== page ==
The Google Play Store: This is where you download your apps and media. Though Google has spent a lot of money to stock its Store with movies, music, and books, the Play Store still lags behind the iTunes Store in the quality of its apps, especially its games. The openness of the Google Play Store has also made Android users more susceptible to downloading malware through scuzzy apps.
Barrier To Entry: A lot of people argue that Android is too difficult to use for first-time smartphone buyers. The setup is certainly more complicated than either iOS or Windows Phone: My HTC One X has seven homescreens side-by-side, and then below that, a screen full of icons in alphabetical order. There's far more to keep in order than there is on the four screens of the iPhone, or the two screens of Windows Phone.
Ugly?: Consensus seems to be that, of the three major smartphone operating systems, Android is the ugliest. HTC's phones are probably the most attractive of the Android designs, but Windows Phone and iOS are far more elegant.
Touch Responsiveness: Windows Phone devices and the iPhone flow much more smoothly, and scrolling up and down on screens is more fluid than it is on any Android device I've used, even the newest ones.
Support: Because of how many different Android devices there are, tech support for your specific Android smartphone may be harder to come by than if you go Apple or Microsoft.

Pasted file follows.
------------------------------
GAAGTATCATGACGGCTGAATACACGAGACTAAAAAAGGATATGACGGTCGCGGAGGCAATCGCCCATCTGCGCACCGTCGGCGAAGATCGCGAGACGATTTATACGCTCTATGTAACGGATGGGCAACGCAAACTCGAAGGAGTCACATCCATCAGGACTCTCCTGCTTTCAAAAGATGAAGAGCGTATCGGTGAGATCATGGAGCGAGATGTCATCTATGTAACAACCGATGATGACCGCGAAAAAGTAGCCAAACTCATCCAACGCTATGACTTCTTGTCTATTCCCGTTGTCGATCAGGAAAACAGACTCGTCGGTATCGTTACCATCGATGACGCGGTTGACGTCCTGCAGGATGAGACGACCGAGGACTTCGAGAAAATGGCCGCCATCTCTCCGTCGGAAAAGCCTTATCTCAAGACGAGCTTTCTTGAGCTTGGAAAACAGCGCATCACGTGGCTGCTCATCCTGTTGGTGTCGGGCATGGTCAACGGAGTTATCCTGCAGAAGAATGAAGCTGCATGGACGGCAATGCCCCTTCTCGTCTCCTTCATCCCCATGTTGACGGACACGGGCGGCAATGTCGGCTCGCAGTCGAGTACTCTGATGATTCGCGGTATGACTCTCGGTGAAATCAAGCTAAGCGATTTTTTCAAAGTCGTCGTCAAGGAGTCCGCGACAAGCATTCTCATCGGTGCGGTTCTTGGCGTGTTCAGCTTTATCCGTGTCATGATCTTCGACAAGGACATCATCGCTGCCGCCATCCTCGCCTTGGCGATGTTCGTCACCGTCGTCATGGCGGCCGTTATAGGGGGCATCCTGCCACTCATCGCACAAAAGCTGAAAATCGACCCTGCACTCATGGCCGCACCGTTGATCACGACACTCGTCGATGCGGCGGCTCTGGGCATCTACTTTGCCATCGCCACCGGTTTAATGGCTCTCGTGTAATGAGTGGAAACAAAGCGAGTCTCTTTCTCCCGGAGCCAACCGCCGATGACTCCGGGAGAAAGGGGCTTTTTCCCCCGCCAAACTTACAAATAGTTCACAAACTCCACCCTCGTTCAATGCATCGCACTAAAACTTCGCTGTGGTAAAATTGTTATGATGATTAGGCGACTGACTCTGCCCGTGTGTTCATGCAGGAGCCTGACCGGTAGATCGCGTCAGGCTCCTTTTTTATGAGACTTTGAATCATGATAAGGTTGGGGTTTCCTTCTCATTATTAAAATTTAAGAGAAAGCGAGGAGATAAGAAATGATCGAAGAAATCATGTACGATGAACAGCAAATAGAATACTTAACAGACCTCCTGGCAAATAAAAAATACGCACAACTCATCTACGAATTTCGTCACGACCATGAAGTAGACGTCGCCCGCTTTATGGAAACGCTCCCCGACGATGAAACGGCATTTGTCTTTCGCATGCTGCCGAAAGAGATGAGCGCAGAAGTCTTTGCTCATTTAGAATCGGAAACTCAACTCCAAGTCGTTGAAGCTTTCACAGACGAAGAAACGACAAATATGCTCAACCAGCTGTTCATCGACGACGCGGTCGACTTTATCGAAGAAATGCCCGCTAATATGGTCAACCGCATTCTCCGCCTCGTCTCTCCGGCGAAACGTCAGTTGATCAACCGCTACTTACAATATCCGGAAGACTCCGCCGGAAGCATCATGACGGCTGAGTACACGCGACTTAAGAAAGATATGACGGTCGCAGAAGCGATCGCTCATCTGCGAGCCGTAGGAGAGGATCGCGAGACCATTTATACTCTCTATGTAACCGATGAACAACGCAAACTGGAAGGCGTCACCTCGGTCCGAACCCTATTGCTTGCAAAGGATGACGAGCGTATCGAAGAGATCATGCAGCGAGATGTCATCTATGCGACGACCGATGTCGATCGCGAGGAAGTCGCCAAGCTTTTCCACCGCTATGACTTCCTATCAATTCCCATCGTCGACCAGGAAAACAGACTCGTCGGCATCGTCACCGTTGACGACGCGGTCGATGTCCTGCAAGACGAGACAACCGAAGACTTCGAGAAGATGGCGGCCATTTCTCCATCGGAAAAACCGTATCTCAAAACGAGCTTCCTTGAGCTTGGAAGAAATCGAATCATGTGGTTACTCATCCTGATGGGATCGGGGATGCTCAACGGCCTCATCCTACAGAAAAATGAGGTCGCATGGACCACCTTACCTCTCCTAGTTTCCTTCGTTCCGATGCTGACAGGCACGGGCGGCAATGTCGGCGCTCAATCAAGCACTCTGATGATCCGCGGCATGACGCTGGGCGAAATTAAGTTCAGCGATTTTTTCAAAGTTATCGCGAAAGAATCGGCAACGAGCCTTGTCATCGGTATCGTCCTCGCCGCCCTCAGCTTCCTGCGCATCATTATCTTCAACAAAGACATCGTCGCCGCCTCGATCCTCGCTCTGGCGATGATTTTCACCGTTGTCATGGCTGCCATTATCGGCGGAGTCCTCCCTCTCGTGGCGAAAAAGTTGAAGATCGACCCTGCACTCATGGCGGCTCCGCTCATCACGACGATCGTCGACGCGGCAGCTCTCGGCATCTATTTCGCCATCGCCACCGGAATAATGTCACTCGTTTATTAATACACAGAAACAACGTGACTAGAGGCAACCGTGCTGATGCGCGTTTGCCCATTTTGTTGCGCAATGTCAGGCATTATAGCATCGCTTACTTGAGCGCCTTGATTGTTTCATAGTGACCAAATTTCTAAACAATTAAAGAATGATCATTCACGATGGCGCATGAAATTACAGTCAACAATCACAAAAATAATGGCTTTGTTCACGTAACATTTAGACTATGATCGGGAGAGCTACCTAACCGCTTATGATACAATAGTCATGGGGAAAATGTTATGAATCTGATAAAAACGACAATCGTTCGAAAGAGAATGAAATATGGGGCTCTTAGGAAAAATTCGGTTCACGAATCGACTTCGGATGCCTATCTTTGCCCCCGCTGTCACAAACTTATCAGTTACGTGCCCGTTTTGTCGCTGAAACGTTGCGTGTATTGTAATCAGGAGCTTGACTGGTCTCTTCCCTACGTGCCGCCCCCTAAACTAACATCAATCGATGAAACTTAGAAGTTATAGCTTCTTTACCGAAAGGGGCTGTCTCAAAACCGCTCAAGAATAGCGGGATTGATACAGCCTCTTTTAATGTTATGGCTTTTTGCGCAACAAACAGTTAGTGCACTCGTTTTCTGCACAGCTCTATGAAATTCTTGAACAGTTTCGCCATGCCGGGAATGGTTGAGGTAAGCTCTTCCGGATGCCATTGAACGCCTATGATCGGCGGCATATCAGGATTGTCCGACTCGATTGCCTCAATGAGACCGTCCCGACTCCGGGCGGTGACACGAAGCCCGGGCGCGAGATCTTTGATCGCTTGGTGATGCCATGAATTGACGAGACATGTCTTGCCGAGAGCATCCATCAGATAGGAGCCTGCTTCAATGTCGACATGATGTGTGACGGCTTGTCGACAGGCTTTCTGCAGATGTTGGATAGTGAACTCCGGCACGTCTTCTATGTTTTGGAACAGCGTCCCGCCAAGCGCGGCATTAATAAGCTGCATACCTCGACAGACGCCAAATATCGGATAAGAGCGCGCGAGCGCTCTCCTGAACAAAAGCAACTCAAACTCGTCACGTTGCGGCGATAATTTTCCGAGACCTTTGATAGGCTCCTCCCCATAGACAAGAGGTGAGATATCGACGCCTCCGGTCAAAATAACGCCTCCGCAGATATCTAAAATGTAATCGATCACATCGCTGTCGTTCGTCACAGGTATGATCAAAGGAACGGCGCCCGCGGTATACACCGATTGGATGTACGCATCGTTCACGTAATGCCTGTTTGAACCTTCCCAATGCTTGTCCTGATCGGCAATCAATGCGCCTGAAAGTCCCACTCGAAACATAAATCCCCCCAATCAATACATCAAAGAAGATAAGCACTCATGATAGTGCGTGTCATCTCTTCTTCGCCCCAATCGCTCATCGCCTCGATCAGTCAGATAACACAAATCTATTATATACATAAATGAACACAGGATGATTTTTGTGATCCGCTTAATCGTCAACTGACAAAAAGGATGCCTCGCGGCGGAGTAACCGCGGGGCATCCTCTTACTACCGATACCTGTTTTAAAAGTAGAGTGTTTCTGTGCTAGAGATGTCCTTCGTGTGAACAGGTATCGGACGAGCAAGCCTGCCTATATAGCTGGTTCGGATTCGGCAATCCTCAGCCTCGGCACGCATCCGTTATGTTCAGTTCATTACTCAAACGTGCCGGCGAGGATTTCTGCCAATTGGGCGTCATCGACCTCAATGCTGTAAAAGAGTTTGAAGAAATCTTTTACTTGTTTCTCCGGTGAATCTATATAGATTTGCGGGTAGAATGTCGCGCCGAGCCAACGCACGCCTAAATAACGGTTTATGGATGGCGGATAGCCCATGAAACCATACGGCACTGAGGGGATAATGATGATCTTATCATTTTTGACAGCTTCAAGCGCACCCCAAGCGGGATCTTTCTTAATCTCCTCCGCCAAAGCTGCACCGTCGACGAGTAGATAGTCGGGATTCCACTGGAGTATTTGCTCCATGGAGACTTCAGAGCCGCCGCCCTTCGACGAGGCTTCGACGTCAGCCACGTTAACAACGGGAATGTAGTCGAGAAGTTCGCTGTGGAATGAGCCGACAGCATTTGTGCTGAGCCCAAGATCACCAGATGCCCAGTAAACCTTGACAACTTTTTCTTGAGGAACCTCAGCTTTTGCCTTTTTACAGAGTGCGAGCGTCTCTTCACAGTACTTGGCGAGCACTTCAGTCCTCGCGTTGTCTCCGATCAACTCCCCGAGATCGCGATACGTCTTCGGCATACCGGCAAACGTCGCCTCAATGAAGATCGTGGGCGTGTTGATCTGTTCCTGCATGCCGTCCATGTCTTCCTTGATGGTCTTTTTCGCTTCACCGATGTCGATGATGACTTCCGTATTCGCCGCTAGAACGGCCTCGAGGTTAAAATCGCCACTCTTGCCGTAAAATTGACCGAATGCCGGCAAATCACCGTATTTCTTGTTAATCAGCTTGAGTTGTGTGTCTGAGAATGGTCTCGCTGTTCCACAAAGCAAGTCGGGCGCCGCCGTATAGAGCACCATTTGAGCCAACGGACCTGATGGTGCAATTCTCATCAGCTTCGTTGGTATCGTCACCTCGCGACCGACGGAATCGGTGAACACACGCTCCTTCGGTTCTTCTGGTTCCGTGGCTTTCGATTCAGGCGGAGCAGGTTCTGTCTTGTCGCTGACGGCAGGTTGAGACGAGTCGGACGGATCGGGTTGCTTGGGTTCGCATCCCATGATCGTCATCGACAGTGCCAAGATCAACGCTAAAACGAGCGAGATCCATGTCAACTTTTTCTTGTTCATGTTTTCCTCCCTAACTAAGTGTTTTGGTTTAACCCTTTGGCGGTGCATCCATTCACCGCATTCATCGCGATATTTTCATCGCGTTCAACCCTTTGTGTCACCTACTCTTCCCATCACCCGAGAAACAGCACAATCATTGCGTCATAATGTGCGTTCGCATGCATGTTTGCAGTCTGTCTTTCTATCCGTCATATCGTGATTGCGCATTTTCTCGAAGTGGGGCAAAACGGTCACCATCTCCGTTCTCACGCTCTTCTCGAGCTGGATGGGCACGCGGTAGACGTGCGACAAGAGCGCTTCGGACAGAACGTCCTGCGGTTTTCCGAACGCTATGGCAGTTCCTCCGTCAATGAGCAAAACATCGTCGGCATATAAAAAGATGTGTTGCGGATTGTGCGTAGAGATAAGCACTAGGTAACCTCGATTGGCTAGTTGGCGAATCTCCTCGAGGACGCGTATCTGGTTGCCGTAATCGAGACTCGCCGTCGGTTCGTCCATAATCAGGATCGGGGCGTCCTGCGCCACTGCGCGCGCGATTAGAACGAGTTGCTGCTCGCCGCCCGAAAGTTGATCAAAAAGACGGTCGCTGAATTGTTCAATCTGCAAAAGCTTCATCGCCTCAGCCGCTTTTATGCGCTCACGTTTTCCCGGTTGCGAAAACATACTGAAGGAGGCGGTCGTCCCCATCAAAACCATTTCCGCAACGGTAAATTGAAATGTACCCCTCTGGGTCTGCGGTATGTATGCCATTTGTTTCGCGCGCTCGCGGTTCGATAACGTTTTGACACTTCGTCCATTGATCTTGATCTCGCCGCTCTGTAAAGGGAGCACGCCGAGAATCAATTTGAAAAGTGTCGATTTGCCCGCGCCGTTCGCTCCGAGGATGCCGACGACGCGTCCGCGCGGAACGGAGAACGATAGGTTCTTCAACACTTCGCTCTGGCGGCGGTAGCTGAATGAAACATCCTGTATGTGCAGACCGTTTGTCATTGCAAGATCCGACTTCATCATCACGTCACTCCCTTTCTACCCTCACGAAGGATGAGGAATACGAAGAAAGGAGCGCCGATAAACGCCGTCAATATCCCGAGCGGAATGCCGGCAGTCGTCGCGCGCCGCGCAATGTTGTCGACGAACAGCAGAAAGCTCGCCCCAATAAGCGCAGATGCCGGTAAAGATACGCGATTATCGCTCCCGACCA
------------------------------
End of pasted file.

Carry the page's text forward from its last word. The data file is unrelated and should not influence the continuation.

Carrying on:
SO, WHO SHOULD BUY AN ANDROID PHONE?
The short answer: Someone who is minimally technically-proficient, gets directions on his or her phone often, and has his or her digital life connected to Google services like Gmail and Gchat should go Android.
A longer answer might be that, regardless of travel hours or Google reliance, the more time you spend with your phone -- the more time you use your smartphone as your primary computing device -- the better the Android operating system becomes. The ability to customize your phone's layout, and share media between apps and services, and having direct access to Google's full range of web outfits makes managing your life through your smartphone much easier. Android 4.0 smartphones bring you the closest to the power of a full desktop computing experience.
To get there, however, you have to learn how the platform works and do a little bit of setup; Android's not the best choice for the casual user. You also have to sacrifice the beauty and fluidity of Windows Phone and iPhone in return for that computing power. The question, then, in a nutshell: Beauty or brains?